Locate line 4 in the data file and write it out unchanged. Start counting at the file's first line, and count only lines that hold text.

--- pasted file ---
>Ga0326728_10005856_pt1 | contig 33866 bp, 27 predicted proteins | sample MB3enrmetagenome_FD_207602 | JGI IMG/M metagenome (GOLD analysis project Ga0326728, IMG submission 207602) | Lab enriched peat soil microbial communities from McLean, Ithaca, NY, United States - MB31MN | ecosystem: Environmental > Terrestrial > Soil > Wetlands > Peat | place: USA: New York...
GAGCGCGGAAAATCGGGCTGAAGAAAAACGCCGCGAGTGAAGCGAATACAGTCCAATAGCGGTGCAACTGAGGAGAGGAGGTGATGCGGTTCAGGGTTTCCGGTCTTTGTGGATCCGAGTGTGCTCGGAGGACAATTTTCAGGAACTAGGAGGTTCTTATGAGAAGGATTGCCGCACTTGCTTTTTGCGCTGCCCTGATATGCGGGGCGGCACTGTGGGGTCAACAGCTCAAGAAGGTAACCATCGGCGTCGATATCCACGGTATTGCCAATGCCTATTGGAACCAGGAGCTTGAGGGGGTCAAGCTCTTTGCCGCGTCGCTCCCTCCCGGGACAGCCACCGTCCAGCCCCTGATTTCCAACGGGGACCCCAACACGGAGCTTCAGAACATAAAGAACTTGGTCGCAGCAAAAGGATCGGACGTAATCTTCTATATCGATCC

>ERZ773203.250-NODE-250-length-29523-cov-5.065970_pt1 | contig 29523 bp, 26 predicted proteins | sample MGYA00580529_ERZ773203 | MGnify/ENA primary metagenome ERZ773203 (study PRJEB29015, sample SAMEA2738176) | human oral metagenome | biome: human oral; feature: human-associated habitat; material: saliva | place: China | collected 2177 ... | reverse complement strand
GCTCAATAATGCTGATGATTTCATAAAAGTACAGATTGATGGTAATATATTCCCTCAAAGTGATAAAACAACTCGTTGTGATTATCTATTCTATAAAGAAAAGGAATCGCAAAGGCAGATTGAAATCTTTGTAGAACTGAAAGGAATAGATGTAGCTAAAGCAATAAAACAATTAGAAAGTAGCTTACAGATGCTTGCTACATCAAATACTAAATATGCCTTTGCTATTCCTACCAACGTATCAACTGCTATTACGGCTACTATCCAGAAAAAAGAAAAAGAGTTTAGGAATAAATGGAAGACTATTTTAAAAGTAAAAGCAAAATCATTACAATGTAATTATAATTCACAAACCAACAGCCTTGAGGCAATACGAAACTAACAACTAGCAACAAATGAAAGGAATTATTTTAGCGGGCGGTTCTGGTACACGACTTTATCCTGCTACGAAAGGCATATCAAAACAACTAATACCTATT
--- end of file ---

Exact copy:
GCTCAATAATGCTGATGATTTCATAAAAGTACAGATTGATGGTAATATATTCCCTCAAAGTGATAAAACAACTCGTTGTGATTATCTATTCTATAAAGAAAAGGAATCGCAAAGGCAGATTGAAATCTTTGTAGAACTGAAAGGAATAGATGTAGCTAAAGCAATAAAACAATTAGAAAGTAGCTTACAGATGCTTGCTACATCAAATACTAAATATGCCTTTGCTATTCCTACCAACGTATCAACTGCTATTACGGCTACTATCCAGAAAAAAGAAAAAGAGTTTAGGAATAAATGGAAGACTATTTTAAAAGTAAAAGCAAAATCATTACAATGTAATTATAATTCACAAACCAACAGCCTTGAGGCAATACGAAACTAACAACTAGCAACAAATGAAAGGAATTATTTTAGCGGGCGGTTCTGGTACACGACTTTATCCTGCTACGAAAGGCATATCAAAACAACTAATACCTATT